Lemon, one of the few fruiting plants that can be grown at home without much difficulty. Unlike exotic pineapples and bananas, which can also be grown at home, even a child can sprout an eaten lemon seed (which they often amuse themselves with). But growing a little lemon is not all. To achieve full fruiting, you need to make an effort and have at least a minimum of knowledge about how to care for lemon at home. Subsequently, all these efforts will pay off handsomely. If we omit the indisputable decorative qualities of the evergreen lemon tree and the beauty of fragrant flowers, and focus only on fruiting, then lovers of "useful" indoor plants will be delighted. Indoor lemon produces large, full-fledged fruits, which in their taste are often superior to purchased ones. A mature lemon tree at home, capable of bearing fruit throughout the year, and the number of fruits is quite capable of allowing you to forget about buying lemons.
As I mentioned, the easiest way to grow a lemon is from a seed. This is often done in passing by sticking the seed into a pot of any other indoor plant. Usually such seeds both germinate and grow for some time, but in most cases, this is all. If you want to grow a full-fledged lemon tree from a seed, then you need to give it an individual space with the most suitable land for it. In principle, the usual mixture for indoor flowers is also suitable for germinating lemon seeds, but it is better to make it even easier by diluting it with pure peat. For germination, seeds taken from well-ripe fruits are best suited (unripe lemons are often found on sale). The pot should be small - 7-9 centimeters in diameter (as for growing violets). The bone is deepened by about a centimeter - one and a half. Then we put the pot in a bright, warm place. It is advisable, as when growing seedlings, to create greenhouse conditions for the seed. To do this, just cover the pot with a regular glass jar. On this, the process of planting a lemon seed can be considered complete. During germination, make sure that the soil does not dry out. A sprout should appear in a couple of weeks.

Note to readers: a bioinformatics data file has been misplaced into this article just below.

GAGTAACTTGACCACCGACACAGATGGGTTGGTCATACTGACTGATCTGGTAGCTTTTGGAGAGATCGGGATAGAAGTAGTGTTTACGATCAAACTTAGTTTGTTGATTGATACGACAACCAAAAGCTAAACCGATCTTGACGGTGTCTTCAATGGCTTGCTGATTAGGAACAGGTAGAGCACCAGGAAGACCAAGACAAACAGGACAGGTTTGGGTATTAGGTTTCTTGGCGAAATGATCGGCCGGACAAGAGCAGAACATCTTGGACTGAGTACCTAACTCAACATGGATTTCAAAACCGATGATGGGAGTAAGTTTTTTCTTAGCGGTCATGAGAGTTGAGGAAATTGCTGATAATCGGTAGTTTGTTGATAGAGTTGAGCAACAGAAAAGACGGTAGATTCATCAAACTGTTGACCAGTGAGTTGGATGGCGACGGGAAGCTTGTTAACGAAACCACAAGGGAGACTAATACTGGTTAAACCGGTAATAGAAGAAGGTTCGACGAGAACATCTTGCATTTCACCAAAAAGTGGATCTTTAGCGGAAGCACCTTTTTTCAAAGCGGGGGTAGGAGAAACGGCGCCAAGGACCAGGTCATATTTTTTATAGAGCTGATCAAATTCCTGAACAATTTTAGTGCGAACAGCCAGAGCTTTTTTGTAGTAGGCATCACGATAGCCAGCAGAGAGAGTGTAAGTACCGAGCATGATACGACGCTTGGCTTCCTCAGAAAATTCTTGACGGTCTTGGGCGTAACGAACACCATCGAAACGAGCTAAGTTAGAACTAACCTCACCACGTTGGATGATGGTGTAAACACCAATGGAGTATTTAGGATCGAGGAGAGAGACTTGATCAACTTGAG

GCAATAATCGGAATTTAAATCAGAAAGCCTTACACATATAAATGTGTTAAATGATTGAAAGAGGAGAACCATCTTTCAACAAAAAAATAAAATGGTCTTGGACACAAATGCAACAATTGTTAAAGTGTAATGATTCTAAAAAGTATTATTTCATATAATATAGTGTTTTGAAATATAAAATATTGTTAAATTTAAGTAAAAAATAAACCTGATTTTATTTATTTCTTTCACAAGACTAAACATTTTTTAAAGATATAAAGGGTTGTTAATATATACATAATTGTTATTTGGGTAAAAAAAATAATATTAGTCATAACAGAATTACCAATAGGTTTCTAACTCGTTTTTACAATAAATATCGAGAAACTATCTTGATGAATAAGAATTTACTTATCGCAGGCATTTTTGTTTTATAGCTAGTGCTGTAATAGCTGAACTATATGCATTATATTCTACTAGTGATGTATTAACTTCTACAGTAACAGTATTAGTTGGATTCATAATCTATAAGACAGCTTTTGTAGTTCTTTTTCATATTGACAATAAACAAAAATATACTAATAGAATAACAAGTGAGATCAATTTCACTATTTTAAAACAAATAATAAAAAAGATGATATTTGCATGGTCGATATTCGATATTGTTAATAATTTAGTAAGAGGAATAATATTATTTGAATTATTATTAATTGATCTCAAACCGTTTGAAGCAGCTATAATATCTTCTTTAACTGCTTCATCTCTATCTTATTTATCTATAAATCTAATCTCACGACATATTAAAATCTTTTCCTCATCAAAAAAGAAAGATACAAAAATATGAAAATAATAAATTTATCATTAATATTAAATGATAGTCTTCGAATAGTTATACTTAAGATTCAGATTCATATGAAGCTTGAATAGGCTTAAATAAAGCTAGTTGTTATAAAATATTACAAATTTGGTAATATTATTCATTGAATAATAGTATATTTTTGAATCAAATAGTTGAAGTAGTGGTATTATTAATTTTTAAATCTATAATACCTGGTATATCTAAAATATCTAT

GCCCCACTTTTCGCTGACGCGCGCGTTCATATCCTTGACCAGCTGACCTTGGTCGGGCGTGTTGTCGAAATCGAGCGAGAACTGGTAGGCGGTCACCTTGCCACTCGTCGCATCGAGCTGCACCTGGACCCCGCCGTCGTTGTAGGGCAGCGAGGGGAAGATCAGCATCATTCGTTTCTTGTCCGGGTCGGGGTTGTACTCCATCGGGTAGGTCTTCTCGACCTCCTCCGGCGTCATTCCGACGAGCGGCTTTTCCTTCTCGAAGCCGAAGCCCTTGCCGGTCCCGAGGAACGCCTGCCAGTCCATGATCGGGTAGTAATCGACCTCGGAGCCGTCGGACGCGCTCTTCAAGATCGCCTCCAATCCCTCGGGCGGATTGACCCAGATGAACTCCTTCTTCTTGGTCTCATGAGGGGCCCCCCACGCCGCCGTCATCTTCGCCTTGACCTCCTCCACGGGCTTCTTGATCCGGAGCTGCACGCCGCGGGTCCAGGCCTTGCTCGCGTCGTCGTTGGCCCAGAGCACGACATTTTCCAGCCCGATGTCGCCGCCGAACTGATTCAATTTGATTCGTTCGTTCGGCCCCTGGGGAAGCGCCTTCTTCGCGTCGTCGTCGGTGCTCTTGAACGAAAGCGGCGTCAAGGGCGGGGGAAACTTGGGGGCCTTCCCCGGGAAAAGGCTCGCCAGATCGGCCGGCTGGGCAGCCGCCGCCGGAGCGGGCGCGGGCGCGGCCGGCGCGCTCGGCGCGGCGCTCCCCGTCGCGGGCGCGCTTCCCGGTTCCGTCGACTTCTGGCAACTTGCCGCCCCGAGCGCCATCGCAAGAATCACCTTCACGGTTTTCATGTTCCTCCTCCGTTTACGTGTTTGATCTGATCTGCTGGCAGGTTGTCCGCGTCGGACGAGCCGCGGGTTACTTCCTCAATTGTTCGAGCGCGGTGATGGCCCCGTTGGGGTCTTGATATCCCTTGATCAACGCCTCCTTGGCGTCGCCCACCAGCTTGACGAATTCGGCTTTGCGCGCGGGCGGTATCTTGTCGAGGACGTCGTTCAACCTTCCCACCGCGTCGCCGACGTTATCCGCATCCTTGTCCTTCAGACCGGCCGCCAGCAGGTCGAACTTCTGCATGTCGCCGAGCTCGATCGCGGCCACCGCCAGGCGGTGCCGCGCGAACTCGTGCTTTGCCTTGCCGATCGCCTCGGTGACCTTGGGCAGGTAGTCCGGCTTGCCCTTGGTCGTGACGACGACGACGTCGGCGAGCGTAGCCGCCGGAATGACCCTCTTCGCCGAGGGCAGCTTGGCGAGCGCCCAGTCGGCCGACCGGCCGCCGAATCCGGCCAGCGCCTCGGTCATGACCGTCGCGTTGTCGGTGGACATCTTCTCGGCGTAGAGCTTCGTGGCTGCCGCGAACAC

Caring for a lemon seedling is also simple. Maintain the moisture of the earth, do not let it dry out too much, spray periodically. To maintain greenhouse conditions, leave it under the same jar, only periodically (once a day) remove it for a few minutes to ventilate and remove condensation from the walls of the jar. So the young lemon is kept until it grows up to about 15 centimeters. After that, you can transfer it into a more spacious (10 cm in diameter) pot, add more nutritious soil (more on it below) and start caring like an adult lemon.
BUT! This simplicity has a significant drawback. For many years, a lemon grown from a stone will only be an ornamental plant for you, and there can be no question of any fruiting for a long time. Only after 10 years can you count on flowering and the beginning of fruiting. There is a way to speed up this process, but it will speed it up by a maximum of 4 - 5 years. This method is not easy and I will definitely describe it separately.
The method of grafting a cutting of a fruiting lemon onto an adult non-fruiting tree is considered more effective. As a rootstock, you can use the same lemon grown from the seed. By the way. Any citrus tree (tangerine, orange, etc.) is suitable as a stock. Lemon is planted in the same way as ordinary garden trees. This operation is rather complicated and beyond the ability of most novice florists, so if you decide on it, think carefully about whether you can carry it out with high quality.
Despite the fact that the fruiting of such a lemon will begin incomparably earlier than when grown in other ways, it also has a number of significant disadvantages.
- Firstly, the method is complex and requires skills.
- Secondly, you need to have a well-developed stock (at least three years old), and it also takes time to grow it ...